Who Is T.S.K?

mama-tamu-169x300Tamu Sana Kanyama
is the mother of our Founder Aynda Mariama Kanyama-Jackson:

Mama Tamu Sana Kanyama was born in Taylor County Georgia, the ninth child, to Mrs. Birda May Colbert- Lockhart and Mr. Isaiah Lockhart. Tamu’s family, moved north to Milwaukee Wisconsin when she was two years old.

Tamu grew up in Milwaukee and attended public school, graduated from North Division High. She became active in community issues, she has always had a desire to work toward a better life for her people.

Tamu attended the University of Wisconsin. It was there that she met her future husband and was intrigued by his involvement with the Black Struggle.  Tamu attended summer school at the University of Ghana in Accra West Africa, the summer of 1971.  As a result of their deep involvement with the black power movement, the two became targets of the U.S. Government.

Tamu was incarcerated for ten months, then released in June 1972. Upon her release, she vowed to “leave no stone unturned”, in her efforts to free her husband and other unjustly incarcerated brothers left behind in jail. She went on speaking engagements, wrote letters, held rallies, worked, with various attorneys, doing whatever that was within her powers to do, fighting for the release of the brothers.
Her spouse being incarcerated did not stop the couple from starting their family. Tamu and Hekima conceived three daughters during this turbulent time.

While struggling for the release of the brothers she traveled back and forth to visit her husband in Mississippi, endured three healthy; successful pregnancies and found time to continue her education. She graduated from The University of Wisconsin with a B.A. in early childhood education, and then went on to earn her Master Degree, in Curriculum design with a specialization in reading.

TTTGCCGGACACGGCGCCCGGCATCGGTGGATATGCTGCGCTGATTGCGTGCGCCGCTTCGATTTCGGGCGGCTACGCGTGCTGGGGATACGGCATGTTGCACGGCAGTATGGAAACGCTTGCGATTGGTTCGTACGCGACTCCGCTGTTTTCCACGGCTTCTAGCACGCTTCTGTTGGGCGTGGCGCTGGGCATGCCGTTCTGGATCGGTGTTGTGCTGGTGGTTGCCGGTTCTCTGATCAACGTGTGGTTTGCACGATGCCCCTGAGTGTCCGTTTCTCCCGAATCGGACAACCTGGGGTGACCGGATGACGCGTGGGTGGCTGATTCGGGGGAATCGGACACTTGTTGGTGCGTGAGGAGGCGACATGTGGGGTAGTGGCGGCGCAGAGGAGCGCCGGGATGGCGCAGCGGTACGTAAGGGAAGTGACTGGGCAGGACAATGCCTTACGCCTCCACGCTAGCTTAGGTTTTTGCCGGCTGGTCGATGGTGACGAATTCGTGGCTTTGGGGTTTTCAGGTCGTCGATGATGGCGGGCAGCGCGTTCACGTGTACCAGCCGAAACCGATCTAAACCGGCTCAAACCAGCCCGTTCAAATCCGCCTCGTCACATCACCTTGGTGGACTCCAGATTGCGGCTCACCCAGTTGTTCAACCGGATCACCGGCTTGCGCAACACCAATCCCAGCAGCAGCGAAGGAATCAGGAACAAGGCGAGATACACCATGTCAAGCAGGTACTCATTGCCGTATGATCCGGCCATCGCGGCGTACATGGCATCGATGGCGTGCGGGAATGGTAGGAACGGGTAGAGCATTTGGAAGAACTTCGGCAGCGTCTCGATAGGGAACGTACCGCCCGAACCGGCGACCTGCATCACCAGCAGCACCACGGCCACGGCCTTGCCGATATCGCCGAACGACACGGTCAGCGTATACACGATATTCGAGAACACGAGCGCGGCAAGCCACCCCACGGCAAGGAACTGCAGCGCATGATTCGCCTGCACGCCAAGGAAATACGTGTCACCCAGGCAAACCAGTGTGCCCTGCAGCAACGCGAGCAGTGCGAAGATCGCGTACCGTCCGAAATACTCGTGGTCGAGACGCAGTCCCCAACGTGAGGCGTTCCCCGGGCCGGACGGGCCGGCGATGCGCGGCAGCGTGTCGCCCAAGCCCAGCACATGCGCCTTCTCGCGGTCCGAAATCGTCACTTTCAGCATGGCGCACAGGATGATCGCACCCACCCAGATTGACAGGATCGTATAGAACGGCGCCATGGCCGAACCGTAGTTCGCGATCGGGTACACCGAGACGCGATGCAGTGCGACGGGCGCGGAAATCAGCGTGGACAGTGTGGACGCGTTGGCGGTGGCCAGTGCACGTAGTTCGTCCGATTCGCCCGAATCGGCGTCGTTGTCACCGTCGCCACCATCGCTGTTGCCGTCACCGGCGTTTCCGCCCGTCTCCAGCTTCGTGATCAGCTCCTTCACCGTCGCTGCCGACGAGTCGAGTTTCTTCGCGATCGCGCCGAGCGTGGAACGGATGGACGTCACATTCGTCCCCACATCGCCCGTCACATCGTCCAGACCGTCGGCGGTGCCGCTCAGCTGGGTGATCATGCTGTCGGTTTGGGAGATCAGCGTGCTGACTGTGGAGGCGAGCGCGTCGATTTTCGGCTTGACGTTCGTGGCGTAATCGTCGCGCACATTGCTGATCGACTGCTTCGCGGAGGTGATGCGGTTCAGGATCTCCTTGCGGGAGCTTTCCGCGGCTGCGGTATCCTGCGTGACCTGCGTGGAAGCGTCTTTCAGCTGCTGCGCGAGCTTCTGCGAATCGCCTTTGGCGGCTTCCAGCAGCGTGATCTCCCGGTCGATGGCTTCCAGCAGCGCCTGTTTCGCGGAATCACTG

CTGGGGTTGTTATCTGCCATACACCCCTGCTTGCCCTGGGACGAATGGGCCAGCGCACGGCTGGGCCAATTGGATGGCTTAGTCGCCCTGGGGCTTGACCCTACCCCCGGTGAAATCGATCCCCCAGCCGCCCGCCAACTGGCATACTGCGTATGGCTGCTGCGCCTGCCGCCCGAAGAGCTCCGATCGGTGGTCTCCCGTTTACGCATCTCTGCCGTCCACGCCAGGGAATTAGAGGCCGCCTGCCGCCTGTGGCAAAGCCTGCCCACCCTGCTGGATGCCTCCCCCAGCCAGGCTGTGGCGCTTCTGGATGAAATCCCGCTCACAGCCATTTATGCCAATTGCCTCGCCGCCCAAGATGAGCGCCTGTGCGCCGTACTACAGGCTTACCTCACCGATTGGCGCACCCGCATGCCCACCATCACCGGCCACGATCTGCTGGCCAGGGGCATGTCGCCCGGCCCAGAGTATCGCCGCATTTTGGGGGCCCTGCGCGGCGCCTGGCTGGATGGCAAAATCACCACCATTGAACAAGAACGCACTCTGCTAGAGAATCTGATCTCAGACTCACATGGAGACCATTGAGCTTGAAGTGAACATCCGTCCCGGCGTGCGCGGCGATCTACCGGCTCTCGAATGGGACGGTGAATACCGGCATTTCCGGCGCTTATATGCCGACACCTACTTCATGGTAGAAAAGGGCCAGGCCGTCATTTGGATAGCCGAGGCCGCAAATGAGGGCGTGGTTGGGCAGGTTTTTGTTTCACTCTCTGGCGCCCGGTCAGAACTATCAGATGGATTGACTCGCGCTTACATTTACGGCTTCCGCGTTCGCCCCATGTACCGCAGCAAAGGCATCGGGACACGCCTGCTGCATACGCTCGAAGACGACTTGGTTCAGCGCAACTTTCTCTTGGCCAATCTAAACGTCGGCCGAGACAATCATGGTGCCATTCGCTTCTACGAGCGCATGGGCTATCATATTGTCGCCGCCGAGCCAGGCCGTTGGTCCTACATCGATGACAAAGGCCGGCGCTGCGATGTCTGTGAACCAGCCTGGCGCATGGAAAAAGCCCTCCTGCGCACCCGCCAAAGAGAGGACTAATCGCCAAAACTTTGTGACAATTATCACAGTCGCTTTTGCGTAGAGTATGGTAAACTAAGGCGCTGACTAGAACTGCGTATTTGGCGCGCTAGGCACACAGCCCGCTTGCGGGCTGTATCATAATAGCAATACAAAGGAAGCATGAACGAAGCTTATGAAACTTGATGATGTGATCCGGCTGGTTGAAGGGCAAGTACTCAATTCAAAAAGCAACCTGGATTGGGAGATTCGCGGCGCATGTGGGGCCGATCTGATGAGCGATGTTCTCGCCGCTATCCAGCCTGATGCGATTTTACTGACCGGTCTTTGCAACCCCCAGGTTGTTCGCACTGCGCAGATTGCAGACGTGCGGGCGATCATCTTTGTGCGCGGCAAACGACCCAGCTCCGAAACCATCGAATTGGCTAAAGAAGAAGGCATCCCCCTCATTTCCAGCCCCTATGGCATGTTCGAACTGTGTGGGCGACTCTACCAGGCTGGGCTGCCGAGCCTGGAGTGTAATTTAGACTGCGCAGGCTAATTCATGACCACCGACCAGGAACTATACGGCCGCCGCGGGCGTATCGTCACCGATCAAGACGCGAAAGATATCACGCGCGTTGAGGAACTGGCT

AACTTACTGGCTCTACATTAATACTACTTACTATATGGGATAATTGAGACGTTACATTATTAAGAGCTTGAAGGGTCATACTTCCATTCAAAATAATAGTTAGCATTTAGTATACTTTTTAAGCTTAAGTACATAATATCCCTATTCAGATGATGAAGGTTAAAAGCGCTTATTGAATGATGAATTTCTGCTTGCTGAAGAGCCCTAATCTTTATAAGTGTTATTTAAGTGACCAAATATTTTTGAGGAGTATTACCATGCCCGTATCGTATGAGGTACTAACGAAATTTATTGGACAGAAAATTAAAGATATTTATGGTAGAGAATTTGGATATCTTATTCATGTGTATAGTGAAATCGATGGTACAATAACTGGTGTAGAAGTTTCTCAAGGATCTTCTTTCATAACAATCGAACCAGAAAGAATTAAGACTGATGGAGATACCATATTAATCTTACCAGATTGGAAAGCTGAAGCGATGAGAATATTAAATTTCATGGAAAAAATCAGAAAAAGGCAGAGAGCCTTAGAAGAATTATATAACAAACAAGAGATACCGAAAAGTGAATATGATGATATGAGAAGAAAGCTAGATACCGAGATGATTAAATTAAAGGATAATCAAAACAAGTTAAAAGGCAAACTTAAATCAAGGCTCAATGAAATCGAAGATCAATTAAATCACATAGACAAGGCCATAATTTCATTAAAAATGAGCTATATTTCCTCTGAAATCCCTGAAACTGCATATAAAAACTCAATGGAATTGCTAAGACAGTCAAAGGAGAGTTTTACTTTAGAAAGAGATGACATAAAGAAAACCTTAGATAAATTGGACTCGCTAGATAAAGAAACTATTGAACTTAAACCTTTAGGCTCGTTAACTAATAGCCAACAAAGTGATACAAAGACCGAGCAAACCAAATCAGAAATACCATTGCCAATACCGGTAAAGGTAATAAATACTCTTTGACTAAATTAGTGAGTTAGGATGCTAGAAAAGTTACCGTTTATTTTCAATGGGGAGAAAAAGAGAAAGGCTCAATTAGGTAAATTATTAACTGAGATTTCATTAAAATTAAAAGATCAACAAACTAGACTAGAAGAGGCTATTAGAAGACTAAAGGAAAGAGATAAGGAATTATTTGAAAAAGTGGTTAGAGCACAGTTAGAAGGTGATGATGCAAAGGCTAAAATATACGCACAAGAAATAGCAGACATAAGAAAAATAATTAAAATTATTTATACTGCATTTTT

Tamu taught elementary school in Milwaukee for a couple years, after giving birth to her second daughter, she packed up and moved the girls to Mississippi, to support her husband.  Pregnant with daughter number 3 she moved back to Milwaukee. They remained in Milwaukee until Hekima’s release from prison in 1980.

Tamu continued her career as an educator always teaching from a positive black perspective, until her retirement in 2007. She now spends more time working side her husband and other brothers and sisters with the African Community Centers for Unity and Self-Determination, which is a scientific approach bringing about unity among our people.

Tamu has played many roles, worn many hats; daughter, sister, aunt, wife mother, teacher, and warrior. She has always been constant is her love and devotion to education and the uplifting of our people.